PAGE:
One thought: Could a deal involving both Ellsbury and Johnson be of interest to either side? The Marlins get an impact bat with the same contract situation, the Sox get the ace they need and maybe a shot at signing him? Could be worth a phone call.
2. Shaun Marcum. I love the idea of going after Marcum as a back-end-of-the-rotation guy. He doesn't have blow-you-away numbers, but he's consistent, and he's proven he can do it in the AL East since he was with Toronto before spending time in Milwaukee. He excels in my favorite stat, WHIP, where he registered three straight years below 1.20, surrounded by a 1.24 and a 1.26. Don't put guys on base, and they can't score.
Again, he's not an ace guy, he's a back-up plan. If we can't get a true ace -- or the organization (mistakenly) thinks Lester or Buchholz can hang with the likes of Sabathia and Verlander -- Marcum would be a great addition. Lester-Buchholz-Lackey (yes, Lackey)-Marcum-Doubront could be an above-average rotation. Really.
3. Somebody to play first base. I admit, I don't have a great answer here. Alex Speier covered how weak the market is in a piece last month, basically baiting fans into longing for a return of Kevin Youkilis. Yes, Bobby V is gone, but I'm not sure it's the right move. I can't believe I'm saying it, but I wouldn't totally oppose a return of Carlos Pena on a one-year deal. He's not what he was, but he still works counts, and that's what I'm looking for.
Absolutely do not...
Sign Josh Hamilton or Zack Greinke. I don't need to belabor the point -- they're both the colossally wrong fits for Boston. Stay away, stay away, stay away.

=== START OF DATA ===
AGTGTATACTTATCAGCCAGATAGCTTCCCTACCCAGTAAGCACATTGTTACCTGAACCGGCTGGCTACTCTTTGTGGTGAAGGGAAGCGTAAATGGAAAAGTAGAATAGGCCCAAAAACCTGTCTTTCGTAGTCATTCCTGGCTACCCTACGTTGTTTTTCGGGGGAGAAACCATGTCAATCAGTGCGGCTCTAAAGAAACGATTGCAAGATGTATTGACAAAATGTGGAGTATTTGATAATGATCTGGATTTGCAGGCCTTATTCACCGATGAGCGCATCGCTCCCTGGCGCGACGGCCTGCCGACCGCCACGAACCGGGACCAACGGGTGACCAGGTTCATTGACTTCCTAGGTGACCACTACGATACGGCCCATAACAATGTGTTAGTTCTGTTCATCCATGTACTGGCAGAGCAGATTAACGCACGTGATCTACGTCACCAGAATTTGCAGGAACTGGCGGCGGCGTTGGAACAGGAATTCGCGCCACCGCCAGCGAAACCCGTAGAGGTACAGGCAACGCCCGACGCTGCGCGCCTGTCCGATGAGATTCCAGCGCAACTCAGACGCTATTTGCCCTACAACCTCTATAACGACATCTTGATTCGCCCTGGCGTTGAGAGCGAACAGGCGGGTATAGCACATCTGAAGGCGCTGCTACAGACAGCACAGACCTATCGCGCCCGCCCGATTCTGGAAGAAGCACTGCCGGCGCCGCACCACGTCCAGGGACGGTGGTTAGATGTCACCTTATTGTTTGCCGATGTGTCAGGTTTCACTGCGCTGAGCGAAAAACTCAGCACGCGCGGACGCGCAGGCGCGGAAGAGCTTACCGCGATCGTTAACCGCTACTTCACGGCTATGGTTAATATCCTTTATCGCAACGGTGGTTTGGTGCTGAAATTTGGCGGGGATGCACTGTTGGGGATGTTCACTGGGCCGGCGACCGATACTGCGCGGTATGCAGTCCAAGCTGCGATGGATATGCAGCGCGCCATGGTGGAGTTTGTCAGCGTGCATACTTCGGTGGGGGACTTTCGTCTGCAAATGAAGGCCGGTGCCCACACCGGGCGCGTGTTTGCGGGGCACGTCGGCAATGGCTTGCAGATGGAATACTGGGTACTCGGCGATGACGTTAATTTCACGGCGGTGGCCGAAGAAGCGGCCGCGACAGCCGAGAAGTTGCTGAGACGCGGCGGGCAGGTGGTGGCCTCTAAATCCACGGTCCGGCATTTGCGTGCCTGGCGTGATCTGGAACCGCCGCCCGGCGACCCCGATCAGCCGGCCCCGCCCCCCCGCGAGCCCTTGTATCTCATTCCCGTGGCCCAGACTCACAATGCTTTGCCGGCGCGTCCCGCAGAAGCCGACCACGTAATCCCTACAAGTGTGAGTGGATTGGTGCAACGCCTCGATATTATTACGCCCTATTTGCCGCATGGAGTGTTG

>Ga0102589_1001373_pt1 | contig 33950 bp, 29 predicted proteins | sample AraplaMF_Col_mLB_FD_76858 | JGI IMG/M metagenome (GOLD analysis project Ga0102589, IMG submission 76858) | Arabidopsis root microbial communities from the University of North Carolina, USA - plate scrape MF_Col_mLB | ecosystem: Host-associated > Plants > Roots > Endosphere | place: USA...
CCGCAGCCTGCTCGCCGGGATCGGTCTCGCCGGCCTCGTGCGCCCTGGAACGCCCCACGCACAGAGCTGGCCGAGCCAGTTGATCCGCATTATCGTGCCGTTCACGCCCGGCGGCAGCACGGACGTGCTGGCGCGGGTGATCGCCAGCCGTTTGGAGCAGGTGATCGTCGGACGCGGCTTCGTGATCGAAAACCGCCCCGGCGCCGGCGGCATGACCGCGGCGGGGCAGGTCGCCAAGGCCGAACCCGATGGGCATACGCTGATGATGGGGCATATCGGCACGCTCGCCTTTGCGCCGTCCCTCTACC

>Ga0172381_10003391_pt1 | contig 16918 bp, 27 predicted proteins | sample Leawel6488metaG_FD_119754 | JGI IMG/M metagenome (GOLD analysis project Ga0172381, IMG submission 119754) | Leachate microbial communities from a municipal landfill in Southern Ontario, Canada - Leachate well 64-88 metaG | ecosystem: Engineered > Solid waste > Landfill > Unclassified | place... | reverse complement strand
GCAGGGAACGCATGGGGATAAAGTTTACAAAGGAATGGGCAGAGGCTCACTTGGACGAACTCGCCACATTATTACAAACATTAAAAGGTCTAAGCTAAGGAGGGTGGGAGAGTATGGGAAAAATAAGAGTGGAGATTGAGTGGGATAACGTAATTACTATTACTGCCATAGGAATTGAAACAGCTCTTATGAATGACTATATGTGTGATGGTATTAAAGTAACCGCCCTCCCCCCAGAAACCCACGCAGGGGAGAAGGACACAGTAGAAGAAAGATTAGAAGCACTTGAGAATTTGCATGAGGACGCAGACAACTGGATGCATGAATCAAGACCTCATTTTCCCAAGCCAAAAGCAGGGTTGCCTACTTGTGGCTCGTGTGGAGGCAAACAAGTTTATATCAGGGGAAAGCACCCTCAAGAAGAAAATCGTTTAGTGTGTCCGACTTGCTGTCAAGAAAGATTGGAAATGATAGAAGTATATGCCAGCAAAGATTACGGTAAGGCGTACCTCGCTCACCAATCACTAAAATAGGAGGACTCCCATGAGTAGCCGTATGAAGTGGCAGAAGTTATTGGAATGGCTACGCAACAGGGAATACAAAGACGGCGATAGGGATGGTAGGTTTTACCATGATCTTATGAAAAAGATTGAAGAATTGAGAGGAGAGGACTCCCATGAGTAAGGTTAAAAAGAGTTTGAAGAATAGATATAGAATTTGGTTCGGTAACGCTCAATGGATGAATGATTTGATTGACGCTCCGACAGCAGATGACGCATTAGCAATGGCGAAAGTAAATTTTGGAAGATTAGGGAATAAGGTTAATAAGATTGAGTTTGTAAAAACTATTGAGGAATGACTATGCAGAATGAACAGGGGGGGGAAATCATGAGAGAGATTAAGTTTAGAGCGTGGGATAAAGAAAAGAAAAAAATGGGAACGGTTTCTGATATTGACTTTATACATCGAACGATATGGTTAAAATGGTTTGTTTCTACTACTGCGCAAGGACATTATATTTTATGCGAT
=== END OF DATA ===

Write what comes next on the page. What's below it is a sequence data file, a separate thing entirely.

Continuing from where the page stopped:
So what do we have?
A relatively similar lineup to this year's, because, again, I don't think this is a one-year turnaround. I would use this year to see what the young guys have, which ones are worth keeping, and then in 2014 look to bring in the next big slugger for the middle of the lineup. I can't at this moment see a good option available, and we need to be 100% sure that the next slugger we acquire is more Manny Ramirez than Adrian Gonzalez.
LF Ross (Kalish being the better OF)
1B Pena/FA stop-gap
* This obviously assumes that my throwaway Ellsbury/Johnson idea is not the one that is actually executed. In that case, Cherington could enter the free agent OF market and try to find himself another Cody Ross.
It's not perfect, but it eliminates the OBP nightmares of Salty, Mike Aviles, and Pedro Ciriaco. Lavarnway has a better reputation for plate discipline, registering a .376 OBP over five minor league seasons. It's not Kalish's strong suit, and obviously Iglesias won't be any better at it than Aviles was, but it heads us in the right direction.
For the rotation, it would be Johnson-Lester-Buchholz-Lackey-Marcum, who I'd be happy to splurge on even if Johnson was acquired. I would basically not touch the bullpen beyond sending Alfredo Aceves to the other side of the planet; I'd like to see a full season of Andrew Bailey, and I trust Cherington's ability to fill in the rest.
What you have there is not a championship team, or perhaps not even a playoff team. But it's headed in the right direction. At the very least, it would allow the Red Sox to head into 2014 knowing they had an ace leading a solid rotation, solid major-league players in Pedroia, Ortiz, and Ross, verdicts on whether Middlebrooks, Lavarnway, Iglesias, and Kalish could join them, Bradley and Bryce Brentz ready to come up, and still have money to make a run at a slugger to bring the lineup together in the middle. And if 2013 really looks like it doesn't have a good shot at producing a World Series, giving us a step toward one -- using a well-thought-out plan -- should be considered a productive year.